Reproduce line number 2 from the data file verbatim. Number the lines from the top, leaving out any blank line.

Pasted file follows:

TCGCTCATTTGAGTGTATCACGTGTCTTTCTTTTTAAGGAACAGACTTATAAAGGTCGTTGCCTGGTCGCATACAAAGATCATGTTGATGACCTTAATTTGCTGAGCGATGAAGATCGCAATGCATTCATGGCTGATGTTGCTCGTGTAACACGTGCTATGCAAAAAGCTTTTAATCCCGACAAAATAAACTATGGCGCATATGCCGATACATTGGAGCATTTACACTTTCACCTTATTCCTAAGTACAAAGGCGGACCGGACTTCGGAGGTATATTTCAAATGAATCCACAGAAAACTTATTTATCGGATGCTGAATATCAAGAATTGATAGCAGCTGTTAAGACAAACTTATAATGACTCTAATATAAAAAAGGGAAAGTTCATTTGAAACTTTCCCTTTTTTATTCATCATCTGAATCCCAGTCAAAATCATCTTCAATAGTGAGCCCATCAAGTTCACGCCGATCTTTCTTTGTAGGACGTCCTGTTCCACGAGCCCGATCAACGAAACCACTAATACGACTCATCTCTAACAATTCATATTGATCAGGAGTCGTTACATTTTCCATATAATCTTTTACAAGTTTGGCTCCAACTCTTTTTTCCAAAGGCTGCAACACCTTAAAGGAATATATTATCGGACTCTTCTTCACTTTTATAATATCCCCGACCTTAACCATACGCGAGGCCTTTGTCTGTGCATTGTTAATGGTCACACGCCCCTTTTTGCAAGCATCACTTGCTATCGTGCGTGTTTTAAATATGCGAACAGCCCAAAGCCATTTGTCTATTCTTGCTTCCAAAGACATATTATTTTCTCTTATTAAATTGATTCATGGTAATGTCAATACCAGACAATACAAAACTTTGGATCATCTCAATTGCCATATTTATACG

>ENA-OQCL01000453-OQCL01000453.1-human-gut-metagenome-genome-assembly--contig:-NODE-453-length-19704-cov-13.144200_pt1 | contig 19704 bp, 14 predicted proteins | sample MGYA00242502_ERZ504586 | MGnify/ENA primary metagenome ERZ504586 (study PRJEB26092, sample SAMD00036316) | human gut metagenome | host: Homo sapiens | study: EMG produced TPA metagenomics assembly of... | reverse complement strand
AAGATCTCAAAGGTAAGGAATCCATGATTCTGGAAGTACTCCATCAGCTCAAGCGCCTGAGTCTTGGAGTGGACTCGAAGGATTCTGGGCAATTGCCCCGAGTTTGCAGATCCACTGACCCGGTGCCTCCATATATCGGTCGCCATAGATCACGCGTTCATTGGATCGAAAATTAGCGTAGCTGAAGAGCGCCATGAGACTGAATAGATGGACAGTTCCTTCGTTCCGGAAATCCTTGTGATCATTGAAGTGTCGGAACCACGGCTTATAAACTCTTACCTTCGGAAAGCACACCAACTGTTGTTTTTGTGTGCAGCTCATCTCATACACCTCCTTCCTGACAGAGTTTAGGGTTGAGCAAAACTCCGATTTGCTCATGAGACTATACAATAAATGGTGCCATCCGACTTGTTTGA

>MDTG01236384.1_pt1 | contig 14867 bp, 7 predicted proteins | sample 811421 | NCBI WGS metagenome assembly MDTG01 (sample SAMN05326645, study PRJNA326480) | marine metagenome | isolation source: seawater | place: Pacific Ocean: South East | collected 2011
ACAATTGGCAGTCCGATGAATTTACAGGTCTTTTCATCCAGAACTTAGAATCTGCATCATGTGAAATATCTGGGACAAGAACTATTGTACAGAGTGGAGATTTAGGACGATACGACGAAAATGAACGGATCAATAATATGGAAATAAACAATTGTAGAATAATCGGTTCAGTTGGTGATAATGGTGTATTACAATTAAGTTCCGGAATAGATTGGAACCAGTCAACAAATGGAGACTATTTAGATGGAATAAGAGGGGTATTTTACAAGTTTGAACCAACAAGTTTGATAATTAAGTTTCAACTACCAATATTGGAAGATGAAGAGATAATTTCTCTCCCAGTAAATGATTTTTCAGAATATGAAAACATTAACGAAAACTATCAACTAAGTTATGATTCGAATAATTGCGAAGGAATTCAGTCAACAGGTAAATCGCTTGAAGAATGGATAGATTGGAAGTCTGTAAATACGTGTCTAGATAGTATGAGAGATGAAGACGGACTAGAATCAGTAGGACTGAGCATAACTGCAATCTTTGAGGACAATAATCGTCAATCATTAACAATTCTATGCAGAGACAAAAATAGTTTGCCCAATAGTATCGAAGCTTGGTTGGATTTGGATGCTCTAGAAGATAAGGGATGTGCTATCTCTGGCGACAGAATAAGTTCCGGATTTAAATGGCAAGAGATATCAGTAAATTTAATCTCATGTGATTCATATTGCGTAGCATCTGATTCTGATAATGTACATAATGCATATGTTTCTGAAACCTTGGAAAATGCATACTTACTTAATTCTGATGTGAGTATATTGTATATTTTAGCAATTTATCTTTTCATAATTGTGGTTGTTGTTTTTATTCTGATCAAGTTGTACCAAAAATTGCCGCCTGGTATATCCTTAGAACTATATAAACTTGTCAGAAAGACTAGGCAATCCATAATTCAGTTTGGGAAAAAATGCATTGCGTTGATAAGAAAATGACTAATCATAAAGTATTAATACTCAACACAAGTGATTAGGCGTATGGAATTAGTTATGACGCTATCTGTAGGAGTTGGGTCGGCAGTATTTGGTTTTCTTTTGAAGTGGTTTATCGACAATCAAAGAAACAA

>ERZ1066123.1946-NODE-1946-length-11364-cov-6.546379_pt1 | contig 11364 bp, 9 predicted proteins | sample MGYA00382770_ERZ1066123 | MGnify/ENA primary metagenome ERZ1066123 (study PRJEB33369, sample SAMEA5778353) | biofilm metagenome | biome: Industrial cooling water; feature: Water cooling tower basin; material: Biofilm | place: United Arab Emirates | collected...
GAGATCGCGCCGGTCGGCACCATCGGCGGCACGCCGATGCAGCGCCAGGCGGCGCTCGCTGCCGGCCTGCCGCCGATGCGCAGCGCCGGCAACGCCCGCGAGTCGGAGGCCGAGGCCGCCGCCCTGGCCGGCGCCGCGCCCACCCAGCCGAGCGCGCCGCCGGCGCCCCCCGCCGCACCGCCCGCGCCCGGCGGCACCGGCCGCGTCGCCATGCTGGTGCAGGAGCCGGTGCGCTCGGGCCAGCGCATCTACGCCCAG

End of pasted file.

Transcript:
>ENA-OQCL01000453-OQCL01000453.1-human-gut-metagenome-genome-assembly--contig:-NODE-453-length-19704-cov-13.144200_pt1 | contig 19704 bp, 14 predicted proteins | sample MGYA00242502_ERZ504586 | MGnify/ENA primary metagenome ERZ504586 (study PRJEB26092, sample SAMD00036316) | human gut metagenome | host: Homo sapiens | study: EMG produced TPA metagenomics assembly of... | reverse complement strand